In the November 30 XMM-Newton observation, the disk model DISKBB fits the X-ray spectrum better than a simple absorbed black body (Δχ2 = 18.6 for the same number of degrees of freedom (DOF)). The best fitting temperatures are consistent with the June 9 XMM-Newton observation, despite the variation by a factor of ten of the observed flux. However, even the DISKBB model leaves an excess near 1 keV, as shown in the bottom panel of Fig. 2d. This excess can be modeled away using a Γ = 1.8 power law (the slope cannot be constrained), which carries about 3% of the 0.3–1 keV flux and becomes the dominant spectral component above 0.8 keV. The ratio between the X-ray and optical black body luminosities had further increased to Lbb,  hot/Lbb,  cold ≳ 17.4. Curiously, in the November 30 XMM-Newton observation and in the June 16–21 Swift observation, the extrapolated DISKBB component (marked with a dot-dashed lines in Fig. 2) fitted only to the X-ray data matches very well the quasi-simultaneous optical/UV fluxes. It is therefore not obvious if at later times we are seeing two distinct thermally emitting regions. In fact, if we take the best-fitting DISKBB normalization from November 30 and fix the June 16–21 Swift/XRT DISKBB normalization to this value (thus by definition L ∝ T4), we still obtain a good fit to the June 16–21 Swift/XRT data with a temperature of Tin = 71 ± 2 eV and a Cstat = 12.17 for 25 d.o.f. (i.e., ΔCstat = 1.72 compared to the best fitting value shown in Table 1). This demonstrates that with the available data, we cannot reject a scenario where a standard disk forms and reaches the ISCO on June 16th, and cools thereafter according to the L ∝ T4 relation.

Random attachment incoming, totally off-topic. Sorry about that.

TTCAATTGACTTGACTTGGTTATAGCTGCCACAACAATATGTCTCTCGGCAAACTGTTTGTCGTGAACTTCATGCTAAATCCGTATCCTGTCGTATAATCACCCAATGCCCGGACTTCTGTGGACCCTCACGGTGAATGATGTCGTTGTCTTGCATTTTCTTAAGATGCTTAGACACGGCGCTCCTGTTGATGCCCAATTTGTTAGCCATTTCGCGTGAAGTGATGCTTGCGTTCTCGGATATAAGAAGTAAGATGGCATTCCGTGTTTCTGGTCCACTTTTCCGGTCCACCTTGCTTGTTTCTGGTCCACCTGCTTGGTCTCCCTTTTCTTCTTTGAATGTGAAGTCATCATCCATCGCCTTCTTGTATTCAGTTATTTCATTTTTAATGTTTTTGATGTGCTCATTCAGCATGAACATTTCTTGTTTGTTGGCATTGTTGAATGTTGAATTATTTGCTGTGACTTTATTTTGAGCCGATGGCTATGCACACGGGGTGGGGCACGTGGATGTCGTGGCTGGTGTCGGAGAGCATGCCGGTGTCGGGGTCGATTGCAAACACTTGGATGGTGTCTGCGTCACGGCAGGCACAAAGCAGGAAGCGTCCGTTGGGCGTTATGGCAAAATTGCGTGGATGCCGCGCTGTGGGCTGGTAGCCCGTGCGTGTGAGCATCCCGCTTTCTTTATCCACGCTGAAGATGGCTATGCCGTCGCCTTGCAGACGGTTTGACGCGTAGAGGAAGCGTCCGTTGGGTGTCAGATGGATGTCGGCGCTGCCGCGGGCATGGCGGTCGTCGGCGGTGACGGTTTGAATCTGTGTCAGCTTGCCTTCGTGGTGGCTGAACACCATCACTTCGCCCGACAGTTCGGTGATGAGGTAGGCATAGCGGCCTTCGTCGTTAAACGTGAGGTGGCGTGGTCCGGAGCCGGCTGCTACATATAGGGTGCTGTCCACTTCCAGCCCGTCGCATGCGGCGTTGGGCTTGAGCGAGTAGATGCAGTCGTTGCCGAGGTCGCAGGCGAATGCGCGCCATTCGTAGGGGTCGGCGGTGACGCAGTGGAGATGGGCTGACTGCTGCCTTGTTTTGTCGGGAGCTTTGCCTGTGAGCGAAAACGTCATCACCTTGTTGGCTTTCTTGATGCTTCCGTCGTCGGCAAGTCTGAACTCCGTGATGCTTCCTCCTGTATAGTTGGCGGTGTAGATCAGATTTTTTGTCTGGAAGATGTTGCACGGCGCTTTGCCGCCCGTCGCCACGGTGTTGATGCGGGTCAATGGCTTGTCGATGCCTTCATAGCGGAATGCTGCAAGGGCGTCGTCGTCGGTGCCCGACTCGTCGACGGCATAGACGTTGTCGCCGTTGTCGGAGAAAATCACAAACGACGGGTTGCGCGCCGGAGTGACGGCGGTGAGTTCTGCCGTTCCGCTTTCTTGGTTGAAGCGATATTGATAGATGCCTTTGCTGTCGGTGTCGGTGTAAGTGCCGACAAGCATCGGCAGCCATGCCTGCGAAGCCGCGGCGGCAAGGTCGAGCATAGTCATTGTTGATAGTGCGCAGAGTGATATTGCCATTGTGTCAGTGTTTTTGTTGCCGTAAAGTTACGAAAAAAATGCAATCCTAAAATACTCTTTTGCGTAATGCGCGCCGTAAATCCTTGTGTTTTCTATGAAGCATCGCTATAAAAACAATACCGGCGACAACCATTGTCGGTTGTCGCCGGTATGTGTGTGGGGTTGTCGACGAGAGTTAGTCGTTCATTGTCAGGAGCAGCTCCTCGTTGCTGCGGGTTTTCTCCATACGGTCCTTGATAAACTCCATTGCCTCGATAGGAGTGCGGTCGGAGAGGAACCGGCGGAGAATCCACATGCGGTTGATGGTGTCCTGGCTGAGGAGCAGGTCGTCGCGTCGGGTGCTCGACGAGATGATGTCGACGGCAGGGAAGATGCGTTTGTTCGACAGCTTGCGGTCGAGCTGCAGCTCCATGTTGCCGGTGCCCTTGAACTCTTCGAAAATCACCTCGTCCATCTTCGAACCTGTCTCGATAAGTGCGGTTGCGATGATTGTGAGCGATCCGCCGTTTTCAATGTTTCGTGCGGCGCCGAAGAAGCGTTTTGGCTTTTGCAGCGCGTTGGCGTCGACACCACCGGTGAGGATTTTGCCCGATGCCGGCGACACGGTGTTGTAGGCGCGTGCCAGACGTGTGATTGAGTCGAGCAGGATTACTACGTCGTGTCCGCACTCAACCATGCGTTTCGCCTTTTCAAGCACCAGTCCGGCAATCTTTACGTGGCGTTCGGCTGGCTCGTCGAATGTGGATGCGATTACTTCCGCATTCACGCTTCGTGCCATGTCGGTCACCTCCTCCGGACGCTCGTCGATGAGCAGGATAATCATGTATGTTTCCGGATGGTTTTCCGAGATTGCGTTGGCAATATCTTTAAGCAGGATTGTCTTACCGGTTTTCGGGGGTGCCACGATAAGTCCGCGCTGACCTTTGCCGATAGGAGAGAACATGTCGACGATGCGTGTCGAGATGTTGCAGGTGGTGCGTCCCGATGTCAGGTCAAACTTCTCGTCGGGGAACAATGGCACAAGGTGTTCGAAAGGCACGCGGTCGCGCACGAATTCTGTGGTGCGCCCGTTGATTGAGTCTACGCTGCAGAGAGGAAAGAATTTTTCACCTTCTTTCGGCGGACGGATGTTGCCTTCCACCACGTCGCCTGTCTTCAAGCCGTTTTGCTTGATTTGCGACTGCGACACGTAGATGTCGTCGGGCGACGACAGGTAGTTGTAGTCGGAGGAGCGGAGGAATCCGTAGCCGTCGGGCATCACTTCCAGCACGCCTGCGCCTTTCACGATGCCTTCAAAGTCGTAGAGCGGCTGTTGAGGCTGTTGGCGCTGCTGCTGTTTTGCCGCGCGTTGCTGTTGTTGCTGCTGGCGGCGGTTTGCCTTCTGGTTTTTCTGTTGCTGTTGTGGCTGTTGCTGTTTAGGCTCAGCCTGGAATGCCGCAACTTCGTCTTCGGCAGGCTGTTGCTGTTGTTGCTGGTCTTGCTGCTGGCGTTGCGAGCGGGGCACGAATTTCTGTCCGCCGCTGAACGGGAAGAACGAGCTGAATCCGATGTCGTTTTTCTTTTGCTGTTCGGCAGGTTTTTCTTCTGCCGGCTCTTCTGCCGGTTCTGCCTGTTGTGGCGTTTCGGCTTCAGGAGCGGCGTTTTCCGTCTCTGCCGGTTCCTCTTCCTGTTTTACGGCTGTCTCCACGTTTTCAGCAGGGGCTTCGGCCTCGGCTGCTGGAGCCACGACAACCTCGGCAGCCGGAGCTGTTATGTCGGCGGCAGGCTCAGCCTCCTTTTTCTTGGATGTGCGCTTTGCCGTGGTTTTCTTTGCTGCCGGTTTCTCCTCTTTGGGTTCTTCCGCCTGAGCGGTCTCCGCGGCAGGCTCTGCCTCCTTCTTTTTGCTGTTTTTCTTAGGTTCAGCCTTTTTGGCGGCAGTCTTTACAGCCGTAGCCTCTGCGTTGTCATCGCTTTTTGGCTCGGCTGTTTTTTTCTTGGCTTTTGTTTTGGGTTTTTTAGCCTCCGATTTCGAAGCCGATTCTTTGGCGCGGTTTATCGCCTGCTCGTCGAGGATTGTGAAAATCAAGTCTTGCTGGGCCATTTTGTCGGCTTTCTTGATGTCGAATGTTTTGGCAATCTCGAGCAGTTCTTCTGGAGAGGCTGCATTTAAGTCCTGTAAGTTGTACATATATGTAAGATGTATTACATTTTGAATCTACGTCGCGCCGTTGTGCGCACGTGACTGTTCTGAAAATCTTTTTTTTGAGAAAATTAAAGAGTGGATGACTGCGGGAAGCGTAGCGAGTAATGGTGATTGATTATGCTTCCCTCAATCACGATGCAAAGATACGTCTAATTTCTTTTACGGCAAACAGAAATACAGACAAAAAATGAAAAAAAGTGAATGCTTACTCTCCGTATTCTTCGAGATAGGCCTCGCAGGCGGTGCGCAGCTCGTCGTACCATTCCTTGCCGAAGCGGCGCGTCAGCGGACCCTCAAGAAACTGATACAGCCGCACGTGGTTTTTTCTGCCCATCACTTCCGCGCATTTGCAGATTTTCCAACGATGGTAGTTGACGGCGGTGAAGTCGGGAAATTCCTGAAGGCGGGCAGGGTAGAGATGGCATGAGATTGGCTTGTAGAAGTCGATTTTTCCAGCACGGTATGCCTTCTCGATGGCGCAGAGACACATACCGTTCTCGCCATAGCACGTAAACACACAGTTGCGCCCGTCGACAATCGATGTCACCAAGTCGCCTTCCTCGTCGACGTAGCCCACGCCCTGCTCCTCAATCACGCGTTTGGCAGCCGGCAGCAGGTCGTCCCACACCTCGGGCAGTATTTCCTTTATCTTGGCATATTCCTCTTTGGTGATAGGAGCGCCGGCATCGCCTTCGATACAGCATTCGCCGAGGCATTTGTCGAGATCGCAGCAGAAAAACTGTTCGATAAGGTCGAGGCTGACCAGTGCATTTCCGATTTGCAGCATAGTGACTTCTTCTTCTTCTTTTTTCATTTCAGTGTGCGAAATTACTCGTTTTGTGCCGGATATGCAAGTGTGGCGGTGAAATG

The November 30 XMM-Newton observation can be used to derive two useful constraints on the local absorption. On the one hand, if in addition to the interstellar absorption by the Milky Way we add a cold absorber in the vicinity of OGLE16aaa, we can find a 3-σ constraint of NH ≲ 0.7 × 1020 cm−2 from this high S/N XMM-Newton spectrum. On the other hand, we can also check how much additional local absorption would be required to only attribute the differences between the June 9 and the November 30 XMM-Newton observations to changes in local absorption. We thus fixed the X-ray spectral parameters to values obtained from the November 30 XMM-Newton spectrum, and tested three cases with the June 9 XMM-Newton data. First, a neutral fully covering absorber can be ruled out by the data, since we obtain NH ≈ 2.4 × 1021 cm−2 in a very poor fit with χ2 = 77.1 (for 8 d.o.f.). Second, we added a neutral partial covering absorber with TBPCF to the best fitting November 30 XMM-Newton model, which fits the June 9 data much better (χ2 = 8.5 for 7 d.o.f.). We obtained a partial covering fraction of 0.88 ± 0.01, with a column that should be higher than NH ≳ 7.3 × 1021 cm−2. Thirdly, we added the ionized absorber model ZXIPCF and found that for a fully covering column of cm−2 and an ionization parameter of , the data can also be fitted well (χ2 = 7.3 for 7 d.o.f.). Therefore, in order to attribute the X-ray non-detection in Spring 2016 to absorption, a higher column or covering factor, or a lower ionization state than quoted above, would be required.